- Title: First signs of normality in the lives of Iraqi children
- Date: 9th December 2016
- Summary: HASSAN SHAM CAMP, NEAR ERBIL, IRAQ (DECEMBER 8, 2016) (REUTERS) GROUP OF CHILDREN DANCING TWO GIRLS CLAPPING AND SINGING CHILDREN SINGING
- Embargoed: 24th December 2016 14:21
- Keywords: Mosul Iraqi children daily life Islamic State
- Location: KOKJALI , EAST MOSUL, KAZER AND HASSAN SHAM CAMPS, NEAR ERBIL, IRAQ
- City: KOKJALI , EAST MOSUL, KAZER AND HASSAN SHAM CAMPS, NEAR ERBIL, IRAQ
- Country: Iraq
- Reuters ID: LVA0025C5XJ5Z
- Aspect Ratio: 16:9
- Story Text:UNICEF set up tent schools in the Kurdish city of Erbil to help children play sports, dance and catch up with their education after years of living under Islamic State control.
Judo coach Ali Mahmoud said he feared his career as coach would end when the militants banned judo as "un-Islamic" after they seized Mosul city in June 2014.
When Islamic State stormed Mahmoud's gym to turn it into an arms training camp for their fighters, all he could save was his black belt.
The fighters arrived one night at his Karama club in the Samah district while the 39-year old was training for a tournament, seized the gym and stopped him when he tried to collect his membership card of the Judo Federation, Nineveh Branch.
"They (Islamic State) told me you were training the apostates. They accused me of training the soldiers therefore, they prevented me from training," he said.
Mahmoud has since fled Mosul to a Kokjali suburb when Iraqi forces launched a campaign in October to retake the city. He said that Islamic State stopped him from going to the gym.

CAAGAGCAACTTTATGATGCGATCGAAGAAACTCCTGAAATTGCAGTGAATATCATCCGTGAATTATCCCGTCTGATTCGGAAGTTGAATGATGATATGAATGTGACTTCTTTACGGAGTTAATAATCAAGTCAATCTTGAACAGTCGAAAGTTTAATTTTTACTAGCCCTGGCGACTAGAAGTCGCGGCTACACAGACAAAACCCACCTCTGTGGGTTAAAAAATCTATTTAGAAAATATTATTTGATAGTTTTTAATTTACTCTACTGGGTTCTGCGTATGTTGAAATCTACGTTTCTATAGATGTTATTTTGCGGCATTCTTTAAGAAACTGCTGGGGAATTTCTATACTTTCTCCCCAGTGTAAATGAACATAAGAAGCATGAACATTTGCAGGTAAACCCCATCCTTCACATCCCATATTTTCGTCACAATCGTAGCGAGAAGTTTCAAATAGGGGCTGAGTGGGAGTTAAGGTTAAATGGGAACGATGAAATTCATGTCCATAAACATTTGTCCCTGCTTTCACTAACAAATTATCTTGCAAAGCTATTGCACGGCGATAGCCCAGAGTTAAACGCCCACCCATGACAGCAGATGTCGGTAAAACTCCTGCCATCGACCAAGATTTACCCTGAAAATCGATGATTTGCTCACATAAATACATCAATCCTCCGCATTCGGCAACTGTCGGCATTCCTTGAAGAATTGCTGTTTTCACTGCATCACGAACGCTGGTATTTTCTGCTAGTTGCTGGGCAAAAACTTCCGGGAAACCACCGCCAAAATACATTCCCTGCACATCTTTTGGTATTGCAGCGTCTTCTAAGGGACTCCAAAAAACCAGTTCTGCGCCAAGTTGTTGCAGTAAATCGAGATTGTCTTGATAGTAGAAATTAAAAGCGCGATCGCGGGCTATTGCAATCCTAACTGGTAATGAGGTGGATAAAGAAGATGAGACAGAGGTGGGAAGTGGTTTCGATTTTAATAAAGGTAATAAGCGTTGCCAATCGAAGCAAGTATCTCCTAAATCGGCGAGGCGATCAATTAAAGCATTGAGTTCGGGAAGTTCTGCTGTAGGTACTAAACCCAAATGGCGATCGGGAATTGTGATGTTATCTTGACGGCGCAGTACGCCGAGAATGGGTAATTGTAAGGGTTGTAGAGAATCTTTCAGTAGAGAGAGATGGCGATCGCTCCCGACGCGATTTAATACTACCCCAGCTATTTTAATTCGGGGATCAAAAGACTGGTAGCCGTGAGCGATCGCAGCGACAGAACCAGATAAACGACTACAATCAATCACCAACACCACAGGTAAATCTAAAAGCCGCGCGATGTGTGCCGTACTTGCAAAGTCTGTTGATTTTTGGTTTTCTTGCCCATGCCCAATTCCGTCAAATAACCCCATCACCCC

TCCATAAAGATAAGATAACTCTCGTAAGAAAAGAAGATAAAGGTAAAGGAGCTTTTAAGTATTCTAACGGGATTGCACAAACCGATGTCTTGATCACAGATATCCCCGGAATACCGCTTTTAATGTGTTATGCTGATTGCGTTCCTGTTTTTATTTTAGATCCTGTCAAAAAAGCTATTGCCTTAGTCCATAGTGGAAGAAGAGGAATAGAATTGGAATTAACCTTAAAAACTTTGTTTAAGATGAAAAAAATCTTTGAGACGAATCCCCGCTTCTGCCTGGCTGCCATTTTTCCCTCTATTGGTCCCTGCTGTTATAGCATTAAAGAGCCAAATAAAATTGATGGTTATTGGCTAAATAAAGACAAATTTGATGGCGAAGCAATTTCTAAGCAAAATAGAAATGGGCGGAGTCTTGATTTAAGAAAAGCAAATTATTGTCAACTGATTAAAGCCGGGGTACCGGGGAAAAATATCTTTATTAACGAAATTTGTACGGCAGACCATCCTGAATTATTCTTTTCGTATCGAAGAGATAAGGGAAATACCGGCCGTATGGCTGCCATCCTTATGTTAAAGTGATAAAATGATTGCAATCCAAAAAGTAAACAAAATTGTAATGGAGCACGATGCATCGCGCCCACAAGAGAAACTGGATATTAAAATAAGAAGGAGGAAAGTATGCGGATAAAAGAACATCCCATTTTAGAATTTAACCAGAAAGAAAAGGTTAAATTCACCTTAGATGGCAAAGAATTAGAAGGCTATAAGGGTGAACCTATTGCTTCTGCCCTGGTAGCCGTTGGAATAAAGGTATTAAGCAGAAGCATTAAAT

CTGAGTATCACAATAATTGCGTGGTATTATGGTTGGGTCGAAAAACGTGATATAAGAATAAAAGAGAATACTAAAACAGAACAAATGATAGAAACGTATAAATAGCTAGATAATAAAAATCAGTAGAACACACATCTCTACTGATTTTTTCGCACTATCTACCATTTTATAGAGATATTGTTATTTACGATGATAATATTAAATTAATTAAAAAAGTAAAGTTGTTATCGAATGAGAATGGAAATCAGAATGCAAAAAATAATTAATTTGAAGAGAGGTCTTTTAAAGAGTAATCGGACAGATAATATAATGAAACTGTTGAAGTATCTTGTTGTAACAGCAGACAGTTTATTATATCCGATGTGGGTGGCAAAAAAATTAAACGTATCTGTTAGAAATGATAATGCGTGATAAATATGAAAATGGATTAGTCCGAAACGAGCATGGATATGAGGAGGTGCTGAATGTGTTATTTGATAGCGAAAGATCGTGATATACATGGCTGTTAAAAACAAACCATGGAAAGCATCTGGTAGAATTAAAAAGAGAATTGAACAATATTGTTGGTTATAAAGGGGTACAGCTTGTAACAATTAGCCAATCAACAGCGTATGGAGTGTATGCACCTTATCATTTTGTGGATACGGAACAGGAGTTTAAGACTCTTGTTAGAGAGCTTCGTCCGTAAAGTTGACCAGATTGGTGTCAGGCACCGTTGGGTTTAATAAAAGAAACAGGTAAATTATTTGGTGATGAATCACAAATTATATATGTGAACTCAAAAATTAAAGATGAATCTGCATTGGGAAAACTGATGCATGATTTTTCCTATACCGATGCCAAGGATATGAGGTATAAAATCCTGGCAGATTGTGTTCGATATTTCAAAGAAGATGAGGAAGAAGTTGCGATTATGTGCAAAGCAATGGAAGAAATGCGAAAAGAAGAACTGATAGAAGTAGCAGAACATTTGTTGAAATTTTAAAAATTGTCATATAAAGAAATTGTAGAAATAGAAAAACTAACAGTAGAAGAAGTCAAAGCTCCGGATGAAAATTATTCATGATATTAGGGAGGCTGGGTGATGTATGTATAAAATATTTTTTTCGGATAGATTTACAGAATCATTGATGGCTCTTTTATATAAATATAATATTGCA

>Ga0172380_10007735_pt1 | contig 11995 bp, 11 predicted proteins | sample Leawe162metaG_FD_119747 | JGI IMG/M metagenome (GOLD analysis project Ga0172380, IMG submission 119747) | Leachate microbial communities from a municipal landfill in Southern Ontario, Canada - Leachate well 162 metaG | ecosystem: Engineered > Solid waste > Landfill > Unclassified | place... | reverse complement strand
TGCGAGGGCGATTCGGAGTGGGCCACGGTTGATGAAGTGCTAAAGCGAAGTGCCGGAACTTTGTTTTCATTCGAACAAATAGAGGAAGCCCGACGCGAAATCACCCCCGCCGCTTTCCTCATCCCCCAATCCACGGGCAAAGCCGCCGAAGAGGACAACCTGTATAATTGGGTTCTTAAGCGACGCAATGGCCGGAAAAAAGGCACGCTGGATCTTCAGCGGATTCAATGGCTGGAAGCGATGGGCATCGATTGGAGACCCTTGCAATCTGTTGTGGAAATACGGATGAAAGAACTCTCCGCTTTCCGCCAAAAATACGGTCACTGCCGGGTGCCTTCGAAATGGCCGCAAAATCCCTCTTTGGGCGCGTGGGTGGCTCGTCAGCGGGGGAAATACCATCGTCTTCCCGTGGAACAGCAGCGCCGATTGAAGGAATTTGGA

"They even prevented me from practising any kind of sports. Therefore, I opened a gym for me on the roof of my house to practice sport alone," he said.
To keep in shape Mahmoud tried exercising parks at night but gave up after he was stopped by a patrol of the Hisbah, the militants' religious police enforcing their extreme rules such as flogging people caught smoking.
Mahmoud said he had won a national championship in his age group in 2012. He trains his son at home.
"I told him to continue practising. I have two sons and two daughters; Fatimat al-Zahra and Amina and they were also judo champions in the province when they were children," he said.
Mahmoud feared for his life even when training at home alone.
"If they had known, they would have slaughtered me immediately. It was even hard to me to jog," he said.
His story could not be verified as Samah remains a battle zone but several residents said Mosul sports clubs closed under Islamic State which seized such facilities to give young people weapons training.
In Mosul most children stopped activities such as street football as parents, fearing trouble, kept them indoors.
There were some limited exercises at schools run by Islamic State by many parents pulled them out worried they would get brainwashed.
Walid Ahmed, a teacher, said there was no real teaching and that Islamic State trained the children in weapons.
"They preach killing and they brainwash children, so we were afraid and we removed them (children) from school. They say they are Muslims, but they are not," he said.
Ahmed's daughter Marwa said that Islamic State sometimes gave bullets to the schoolchildren.
"They taught us that a bullet plus a bullet equals two bullets. They used to train us (in weapons) in the school yard. Daesh sometimes gave girls bullets and told them to fire," she said.
To help children catch up with their education, UNICEF opened schools at the displaced camps in the Kurdish city of Erbil, northern Iraq.
UNICEF Chief of Erbil Field Office, Maulid Warfa said that there is place for smaller exercises like singing, dancing and artwork.
As part of activities to help children, UNICEF also operates Child-Friendly Spaces, where children can find respite through play, learning and psycho-social support to help them rehabilitate and overcome the ordeal they lived through.
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